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"shred" operates on files (and--I assume--complete directories) "man shred" for details.
For secure erasing of a disk, you need to wipe everything---not just specific files. If you don't want to use something like DBAN, then you can do it manually with dd**. Regardless of the method, it takes time.....
**"Secure wiping" is nothing more than multiple passes using combination of random data, zeros, etc. I'm no expert, but it's hard to imagine anyone easily recovering data after 2 passes: random, then all zeros.
Software like DBAN wipes your drive(s) at the bit level. Not just files or directories. It wipes out EVERYTHING. Boot sector. FAT. Etc. If there is a faster way to kill all the bits on your drives, please let us know. Start it on your computers and let it run overnight.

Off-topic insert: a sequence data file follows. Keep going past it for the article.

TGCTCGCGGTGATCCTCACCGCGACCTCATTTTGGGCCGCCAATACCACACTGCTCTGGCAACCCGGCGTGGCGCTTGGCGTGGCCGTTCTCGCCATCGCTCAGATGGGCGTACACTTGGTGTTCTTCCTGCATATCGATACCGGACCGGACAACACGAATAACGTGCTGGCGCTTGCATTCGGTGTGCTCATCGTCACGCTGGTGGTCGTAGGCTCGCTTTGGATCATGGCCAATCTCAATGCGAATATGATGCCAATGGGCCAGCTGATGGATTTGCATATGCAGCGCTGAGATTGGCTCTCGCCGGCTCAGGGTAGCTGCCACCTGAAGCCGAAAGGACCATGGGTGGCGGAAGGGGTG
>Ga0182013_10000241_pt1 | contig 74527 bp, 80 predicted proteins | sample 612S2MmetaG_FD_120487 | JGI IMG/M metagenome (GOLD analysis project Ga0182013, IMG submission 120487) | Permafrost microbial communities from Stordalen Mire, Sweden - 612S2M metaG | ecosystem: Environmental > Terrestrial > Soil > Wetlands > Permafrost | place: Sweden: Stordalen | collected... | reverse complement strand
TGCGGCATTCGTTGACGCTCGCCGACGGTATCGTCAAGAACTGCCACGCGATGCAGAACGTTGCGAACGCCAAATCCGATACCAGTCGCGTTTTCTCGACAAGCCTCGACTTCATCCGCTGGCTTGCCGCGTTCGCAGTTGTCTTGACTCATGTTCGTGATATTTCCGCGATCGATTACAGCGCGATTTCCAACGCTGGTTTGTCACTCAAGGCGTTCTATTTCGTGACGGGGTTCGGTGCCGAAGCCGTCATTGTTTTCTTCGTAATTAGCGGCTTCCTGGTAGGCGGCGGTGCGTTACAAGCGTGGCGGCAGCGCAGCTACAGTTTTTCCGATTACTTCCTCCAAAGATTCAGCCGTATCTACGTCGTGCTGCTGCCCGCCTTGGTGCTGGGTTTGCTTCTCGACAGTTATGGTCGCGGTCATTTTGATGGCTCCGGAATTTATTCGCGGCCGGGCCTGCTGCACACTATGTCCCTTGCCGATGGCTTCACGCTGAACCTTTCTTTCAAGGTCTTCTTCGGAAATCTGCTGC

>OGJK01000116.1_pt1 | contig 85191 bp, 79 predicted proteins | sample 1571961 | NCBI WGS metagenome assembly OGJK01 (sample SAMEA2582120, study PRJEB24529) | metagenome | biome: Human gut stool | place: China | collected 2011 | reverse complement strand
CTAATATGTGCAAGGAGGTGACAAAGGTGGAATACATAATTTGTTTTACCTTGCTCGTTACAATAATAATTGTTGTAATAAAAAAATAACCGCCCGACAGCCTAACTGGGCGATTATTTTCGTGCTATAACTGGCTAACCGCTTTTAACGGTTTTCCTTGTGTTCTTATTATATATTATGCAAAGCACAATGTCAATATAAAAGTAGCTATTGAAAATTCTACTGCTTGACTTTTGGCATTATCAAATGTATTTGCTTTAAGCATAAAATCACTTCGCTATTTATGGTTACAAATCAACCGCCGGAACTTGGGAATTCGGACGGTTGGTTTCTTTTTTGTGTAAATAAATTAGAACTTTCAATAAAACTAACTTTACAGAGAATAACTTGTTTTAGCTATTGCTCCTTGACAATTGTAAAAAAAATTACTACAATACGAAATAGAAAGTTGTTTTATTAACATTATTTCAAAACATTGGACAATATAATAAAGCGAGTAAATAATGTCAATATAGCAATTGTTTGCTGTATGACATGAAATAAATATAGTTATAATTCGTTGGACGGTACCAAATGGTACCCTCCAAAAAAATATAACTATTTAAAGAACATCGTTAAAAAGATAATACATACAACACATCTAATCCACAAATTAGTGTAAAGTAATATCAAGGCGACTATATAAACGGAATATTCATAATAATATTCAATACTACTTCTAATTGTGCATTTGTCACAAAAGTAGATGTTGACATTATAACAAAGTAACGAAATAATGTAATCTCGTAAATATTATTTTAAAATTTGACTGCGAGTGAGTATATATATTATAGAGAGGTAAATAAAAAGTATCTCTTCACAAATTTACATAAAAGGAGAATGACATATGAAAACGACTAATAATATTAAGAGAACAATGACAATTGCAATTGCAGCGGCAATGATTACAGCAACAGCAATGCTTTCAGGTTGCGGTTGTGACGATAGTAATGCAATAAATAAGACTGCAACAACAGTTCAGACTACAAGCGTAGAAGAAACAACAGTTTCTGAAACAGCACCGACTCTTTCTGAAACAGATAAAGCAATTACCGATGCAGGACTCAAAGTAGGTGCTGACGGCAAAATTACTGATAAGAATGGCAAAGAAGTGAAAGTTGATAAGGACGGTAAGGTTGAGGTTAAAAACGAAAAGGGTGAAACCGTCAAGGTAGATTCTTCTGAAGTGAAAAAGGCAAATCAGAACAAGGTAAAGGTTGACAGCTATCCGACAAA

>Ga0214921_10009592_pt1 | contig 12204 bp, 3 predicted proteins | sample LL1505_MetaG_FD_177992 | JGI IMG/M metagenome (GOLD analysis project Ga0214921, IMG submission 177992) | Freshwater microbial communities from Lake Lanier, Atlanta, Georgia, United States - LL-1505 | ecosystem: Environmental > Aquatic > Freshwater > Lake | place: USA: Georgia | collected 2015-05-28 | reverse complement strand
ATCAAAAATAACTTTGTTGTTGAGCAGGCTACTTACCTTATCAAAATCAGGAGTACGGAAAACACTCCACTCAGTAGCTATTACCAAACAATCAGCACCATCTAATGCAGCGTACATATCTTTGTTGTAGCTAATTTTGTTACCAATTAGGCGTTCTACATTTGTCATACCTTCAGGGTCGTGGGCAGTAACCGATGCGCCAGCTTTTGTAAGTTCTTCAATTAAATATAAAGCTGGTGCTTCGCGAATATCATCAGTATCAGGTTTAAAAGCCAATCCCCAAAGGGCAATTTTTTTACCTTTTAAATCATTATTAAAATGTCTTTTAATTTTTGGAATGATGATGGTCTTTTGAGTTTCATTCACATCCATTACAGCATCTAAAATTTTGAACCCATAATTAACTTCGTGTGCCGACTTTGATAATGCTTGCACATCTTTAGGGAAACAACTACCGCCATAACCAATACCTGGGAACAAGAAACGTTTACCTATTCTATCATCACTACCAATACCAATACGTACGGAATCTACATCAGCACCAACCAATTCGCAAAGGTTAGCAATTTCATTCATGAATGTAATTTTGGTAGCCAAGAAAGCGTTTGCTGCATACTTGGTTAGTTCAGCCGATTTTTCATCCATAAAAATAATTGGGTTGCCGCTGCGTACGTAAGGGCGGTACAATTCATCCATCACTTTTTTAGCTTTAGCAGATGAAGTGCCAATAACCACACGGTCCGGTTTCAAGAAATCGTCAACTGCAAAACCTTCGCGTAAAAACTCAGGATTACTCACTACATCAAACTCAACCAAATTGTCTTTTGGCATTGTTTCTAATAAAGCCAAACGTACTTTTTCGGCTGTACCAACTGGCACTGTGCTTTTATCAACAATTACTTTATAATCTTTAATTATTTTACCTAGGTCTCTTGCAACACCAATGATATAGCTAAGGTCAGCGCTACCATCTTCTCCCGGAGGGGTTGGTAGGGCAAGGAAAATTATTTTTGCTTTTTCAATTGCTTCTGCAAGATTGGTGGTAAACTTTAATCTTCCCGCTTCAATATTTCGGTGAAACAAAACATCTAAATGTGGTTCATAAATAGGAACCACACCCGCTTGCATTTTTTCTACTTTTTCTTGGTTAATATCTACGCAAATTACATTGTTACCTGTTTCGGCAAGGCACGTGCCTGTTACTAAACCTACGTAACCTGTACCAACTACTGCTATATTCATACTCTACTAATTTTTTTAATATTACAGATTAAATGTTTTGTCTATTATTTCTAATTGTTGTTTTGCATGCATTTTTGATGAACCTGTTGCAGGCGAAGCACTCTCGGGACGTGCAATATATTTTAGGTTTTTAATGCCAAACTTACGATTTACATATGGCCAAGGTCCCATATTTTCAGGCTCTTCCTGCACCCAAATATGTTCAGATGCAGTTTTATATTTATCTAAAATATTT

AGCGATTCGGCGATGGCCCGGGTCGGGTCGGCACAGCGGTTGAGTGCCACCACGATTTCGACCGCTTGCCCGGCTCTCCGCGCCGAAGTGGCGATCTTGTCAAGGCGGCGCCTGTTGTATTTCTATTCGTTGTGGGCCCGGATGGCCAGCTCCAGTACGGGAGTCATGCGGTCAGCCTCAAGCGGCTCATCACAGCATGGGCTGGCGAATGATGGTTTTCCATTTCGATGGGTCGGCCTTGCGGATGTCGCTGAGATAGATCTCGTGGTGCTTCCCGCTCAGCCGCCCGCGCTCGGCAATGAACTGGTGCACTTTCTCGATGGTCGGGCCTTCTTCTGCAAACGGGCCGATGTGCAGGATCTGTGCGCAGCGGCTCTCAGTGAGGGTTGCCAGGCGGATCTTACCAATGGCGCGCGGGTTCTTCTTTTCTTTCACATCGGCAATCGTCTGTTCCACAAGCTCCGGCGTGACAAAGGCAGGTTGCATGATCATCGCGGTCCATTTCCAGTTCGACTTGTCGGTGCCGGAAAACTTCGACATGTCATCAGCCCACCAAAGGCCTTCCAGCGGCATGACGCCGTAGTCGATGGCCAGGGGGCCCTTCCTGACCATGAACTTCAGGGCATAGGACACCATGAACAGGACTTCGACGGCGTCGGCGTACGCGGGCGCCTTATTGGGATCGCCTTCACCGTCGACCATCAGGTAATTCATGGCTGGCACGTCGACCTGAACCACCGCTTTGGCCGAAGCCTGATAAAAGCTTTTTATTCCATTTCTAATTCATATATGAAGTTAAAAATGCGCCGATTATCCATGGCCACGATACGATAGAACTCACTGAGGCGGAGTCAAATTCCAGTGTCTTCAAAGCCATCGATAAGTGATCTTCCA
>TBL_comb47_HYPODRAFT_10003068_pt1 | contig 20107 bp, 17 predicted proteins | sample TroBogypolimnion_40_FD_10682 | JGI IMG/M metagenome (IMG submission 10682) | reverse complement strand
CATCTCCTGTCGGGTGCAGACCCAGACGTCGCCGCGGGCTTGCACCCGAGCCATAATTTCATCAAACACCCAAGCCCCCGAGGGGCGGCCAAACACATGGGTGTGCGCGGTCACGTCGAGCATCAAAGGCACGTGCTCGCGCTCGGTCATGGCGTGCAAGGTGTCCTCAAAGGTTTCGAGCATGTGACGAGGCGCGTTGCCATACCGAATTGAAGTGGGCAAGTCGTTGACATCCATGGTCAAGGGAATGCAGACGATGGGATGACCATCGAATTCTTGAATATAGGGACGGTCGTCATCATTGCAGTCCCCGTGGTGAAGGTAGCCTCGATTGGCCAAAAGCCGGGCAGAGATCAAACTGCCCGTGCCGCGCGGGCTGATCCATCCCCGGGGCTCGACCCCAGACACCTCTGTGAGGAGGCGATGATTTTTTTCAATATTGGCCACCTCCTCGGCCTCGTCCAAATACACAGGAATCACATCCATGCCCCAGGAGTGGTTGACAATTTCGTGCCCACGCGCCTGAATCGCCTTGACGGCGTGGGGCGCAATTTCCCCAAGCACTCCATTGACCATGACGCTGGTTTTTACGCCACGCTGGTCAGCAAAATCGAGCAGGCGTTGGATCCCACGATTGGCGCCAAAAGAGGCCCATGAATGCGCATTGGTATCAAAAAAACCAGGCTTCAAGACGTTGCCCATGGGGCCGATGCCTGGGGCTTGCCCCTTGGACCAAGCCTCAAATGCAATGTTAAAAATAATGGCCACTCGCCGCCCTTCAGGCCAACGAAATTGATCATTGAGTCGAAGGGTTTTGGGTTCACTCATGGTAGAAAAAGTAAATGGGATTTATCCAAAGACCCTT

Just for the knowledge what is the complete to wipe hard disk through dd.
dd if=/dev/zero of=[device]
Where device can be /dev/sda, /dev/hda, etc. If you think overwriting with random data is more secure than zeroing, you can do
dd if=/dev/urandom of=[device]
You might be able to speed it up by adding the parameter bs=1G (read/write 1GiB blocks at a time), I'm not sure. The command shred [device] effectively does many of the above random overwrites, followed optionally by an overwrite with zeroes. This may be overkill though from what I've heard elsewhere.
Don't really see the need for DBAN et al when dd is so simple and comes with every linux distro, but maybe the others have some advantages I don't know about.